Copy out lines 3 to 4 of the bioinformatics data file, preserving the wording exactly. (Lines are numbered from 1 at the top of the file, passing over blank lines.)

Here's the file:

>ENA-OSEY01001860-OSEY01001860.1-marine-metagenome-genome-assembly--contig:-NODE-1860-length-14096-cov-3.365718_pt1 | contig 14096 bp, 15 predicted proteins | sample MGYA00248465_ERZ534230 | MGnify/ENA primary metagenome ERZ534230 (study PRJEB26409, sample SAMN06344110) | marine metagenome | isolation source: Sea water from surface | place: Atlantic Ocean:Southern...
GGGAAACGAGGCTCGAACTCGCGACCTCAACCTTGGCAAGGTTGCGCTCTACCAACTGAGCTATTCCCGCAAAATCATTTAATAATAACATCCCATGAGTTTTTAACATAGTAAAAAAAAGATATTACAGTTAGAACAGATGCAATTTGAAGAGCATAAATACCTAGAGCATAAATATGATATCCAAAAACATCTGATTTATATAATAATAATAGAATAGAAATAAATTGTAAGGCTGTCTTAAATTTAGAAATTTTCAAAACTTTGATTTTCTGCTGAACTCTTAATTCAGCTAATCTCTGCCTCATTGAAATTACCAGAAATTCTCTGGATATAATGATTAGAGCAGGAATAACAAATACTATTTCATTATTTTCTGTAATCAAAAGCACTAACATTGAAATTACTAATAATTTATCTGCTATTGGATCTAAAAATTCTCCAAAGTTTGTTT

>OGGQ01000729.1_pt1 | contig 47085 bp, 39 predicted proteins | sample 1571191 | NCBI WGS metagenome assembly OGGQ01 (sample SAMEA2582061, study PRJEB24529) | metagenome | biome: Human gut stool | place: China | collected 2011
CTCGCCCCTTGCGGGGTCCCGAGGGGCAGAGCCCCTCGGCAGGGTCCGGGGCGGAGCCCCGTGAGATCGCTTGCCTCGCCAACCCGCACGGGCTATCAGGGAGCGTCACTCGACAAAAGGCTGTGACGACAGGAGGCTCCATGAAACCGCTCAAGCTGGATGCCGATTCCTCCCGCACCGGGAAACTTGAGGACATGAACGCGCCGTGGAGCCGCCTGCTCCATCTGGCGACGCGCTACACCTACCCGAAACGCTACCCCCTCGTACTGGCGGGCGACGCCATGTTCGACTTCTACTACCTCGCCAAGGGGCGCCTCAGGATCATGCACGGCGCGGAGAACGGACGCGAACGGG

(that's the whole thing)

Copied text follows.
>OGGQ01000729.1_pt1 | contig 47085 bp, 39 predicted proteins | sample 1571191 | NCBI WGS metagenome assembly OGGQ01 (sample SAMEA2582061, study PRJEB24529) | metagenome | biome: Human gut stool | place: China | collected 2011
CTCGCCCCTTGCGGGGTCCCGAGGGGCAGAGCCCCTCGGCAGGGTCCGGGGCGGAGCCCCGTGAGATCGCTTGCCTCGCCAACCCGCACGGGCTATCAGGGAGCGTCACTCGACAAAAGGCTGTGACGACAGGAGGCTCCATGAAACCGCTCAAGCTGGATGCCGATTCCTCCCGCACCGGGAAACTTGAGGACATGAACGCGCCGTGGAGCCGCCTGCTCCATCTGGCGACGCGCTACACCTACCCGAAACGCTACCCCCTCGTACTGGCGGGCGACGCCATGTTCGACTTCTACTACCTCGCCAAGGGGCGCCTCAGGATCATGCACGGCGCGGAGAACGGACGCGAACGGG